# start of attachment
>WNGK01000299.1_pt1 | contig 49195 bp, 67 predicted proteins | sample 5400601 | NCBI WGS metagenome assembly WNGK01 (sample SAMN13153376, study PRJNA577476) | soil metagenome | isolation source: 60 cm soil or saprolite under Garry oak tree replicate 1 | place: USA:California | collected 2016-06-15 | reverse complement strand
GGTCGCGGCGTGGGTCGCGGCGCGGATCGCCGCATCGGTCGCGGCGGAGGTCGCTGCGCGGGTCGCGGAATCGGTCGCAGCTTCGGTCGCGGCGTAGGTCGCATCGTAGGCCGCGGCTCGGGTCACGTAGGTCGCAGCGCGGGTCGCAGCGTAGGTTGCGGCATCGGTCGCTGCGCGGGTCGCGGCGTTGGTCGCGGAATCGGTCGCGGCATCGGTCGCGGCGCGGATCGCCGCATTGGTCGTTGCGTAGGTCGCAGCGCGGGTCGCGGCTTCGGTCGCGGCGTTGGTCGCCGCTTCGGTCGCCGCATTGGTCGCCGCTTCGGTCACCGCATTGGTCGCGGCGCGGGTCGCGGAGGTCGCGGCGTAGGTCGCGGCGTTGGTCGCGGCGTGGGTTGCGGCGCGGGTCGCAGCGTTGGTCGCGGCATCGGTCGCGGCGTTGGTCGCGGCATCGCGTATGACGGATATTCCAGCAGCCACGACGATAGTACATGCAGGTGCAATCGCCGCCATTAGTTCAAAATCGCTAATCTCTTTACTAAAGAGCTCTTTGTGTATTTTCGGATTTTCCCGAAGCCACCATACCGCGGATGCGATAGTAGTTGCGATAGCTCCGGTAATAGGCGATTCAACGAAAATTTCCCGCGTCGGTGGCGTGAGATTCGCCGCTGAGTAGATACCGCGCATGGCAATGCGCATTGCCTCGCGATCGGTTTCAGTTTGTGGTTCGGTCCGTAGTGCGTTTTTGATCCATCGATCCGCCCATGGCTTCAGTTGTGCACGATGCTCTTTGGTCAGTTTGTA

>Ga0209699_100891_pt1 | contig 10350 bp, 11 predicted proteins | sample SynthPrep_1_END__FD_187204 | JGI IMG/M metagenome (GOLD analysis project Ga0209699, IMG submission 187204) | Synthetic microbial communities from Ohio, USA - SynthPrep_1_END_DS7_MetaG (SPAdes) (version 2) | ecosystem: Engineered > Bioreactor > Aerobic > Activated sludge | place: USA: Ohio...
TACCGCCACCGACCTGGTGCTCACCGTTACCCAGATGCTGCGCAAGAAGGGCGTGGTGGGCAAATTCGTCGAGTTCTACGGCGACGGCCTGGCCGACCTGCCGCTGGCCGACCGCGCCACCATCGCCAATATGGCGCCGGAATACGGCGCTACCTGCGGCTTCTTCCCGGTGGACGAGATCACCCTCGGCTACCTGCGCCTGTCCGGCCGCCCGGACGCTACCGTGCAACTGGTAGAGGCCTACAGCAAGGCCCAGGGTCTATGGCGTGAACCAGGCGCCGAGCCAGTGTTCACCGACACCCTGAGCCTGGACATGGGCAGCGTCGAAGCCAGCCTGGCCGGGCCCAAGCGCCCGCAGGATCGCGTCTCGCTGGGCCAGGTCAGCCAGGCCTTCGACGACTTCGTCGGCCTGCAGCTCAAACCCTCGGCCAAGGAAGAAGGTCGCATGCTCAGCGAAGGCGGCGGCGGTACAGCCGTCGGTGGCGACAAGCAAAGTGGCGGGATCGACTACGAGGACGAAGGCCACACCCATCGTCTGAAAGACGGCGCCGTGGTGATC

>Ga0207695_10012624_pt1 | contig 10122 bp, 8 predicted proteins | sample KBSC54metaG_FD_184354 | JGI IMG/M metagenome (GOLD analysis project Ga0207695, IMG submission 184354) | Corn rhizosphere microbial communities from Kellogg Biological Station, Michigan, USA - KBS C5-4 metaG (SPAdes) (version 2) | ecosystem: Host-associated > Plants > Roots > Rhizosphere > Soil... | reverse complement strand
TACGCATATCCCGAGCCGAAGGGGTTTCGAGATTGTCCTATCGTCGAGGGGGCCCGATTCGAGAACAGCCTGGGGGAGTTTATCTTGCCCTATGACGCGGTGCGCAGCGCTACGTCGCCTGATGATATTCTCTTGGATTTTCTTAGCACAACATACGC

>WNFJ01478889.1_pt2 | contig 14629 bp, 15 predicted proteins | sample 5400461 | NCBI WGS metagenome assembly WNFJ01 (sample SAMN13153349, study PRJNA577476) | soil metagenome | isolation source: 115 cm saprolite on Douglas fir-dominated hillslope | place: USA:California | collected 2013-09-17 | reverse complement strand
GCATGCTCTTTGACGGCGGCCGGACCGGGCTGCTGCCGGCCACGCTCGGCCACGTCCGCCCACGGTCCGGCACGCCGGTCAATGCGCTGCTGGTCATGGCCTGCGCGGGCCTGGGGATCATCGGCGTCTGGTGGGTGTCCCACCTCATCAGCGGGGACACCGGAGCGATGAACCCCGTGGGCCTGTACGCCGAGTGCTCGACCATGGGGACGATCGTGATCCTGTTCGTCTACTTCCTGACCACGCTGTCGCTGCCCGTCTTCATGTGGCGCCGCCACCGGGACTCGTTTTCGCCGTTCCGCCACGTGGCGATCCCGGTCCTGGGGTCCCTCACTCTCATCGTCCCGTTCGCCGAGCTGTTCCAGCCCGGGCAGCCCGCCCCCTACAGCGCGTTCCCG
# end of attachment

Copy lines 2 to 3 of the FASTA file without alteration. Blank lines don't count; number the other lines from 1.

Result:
GGTCGCGGCGTGGGTCGCGGCGCGGATCGCCGCATCGGTCGCGGCGGAGGTCGCTGCGCGGGTCGCGGAATCGGTCGCAGCTTCGGTCGCGGCGTAGGTCGCATCGTAGGCCGCGGCTCGGGTCACGTAGGTCGCAGCGCGGGTCGCAGCGTAGGTTGCGGCATCGGTCGCTGCGCGGGTCGCGGCGTTGGTCGCGGAATCGGTCGCGGCATCGGTCGCGGCGCGGATCGCCGCATTGGTCGTTGCGTAGGTCGCAGCGCGGGTCGCGGCTTCGGTCGCGGCGTTGGTCGCCGCTTCGGTCGCCGCATTGGTCGCCGCTTCGGTCACCGCATTGGTCGCGGCGCGGGTCGCGGAGGTCGCGGCGTAGGTCGCGGCGTTGGTCGCGGCGTGGGTTGCGGCGCGGGTCGCAGCGTTGGTCGCGGCATCGGTCGCGGCGTTGGTCGCGGCATCGCGTATGACGGATATTCCAGCAGCCACGACGATAGTACATGCAGGTGCAATCGCCGCCATTAGTTCAAAATCGCTAATCTCTTTACTAAAGAGCTCTTTGTGTATTTTCGGATTTTCCCGAAGCCACCATACCGCGGATGCGATAGTAGTTGCGATAGCTCCGGTAATAGGCGATTCAACGAAAATTTCCCGCGTCGGTGGCGTGAGATTCGCCGCTGAGTAGATACCGCGCATGGCAATGCGCATTGCCTCGCGATCGGTTTCAGTTTGTGGTTCGGTCCGTAGTGCGTTTTTGATCCATCGATCCGCCCATGGCTTCAGTTGTGCACGATGCTCTTTGGTCAGTTTGTA

>Ga0209699_100891_pt1 | contig 10350 bp, 11 predicted proteins | sample SynthPrep_1_END__FD_187204 | JGI IMG/M metagenome (GOLD analysis project Ga0209699, IMG submission 187204) | Synthetic microbial communities from Ohio, USA - SynthPrep_1_END_DS7_MetaG (SPAdes) (version 2) | ecosystem: Engineered > Bioreactor > Aerobic > Activated sludge | place: USA: Ohio...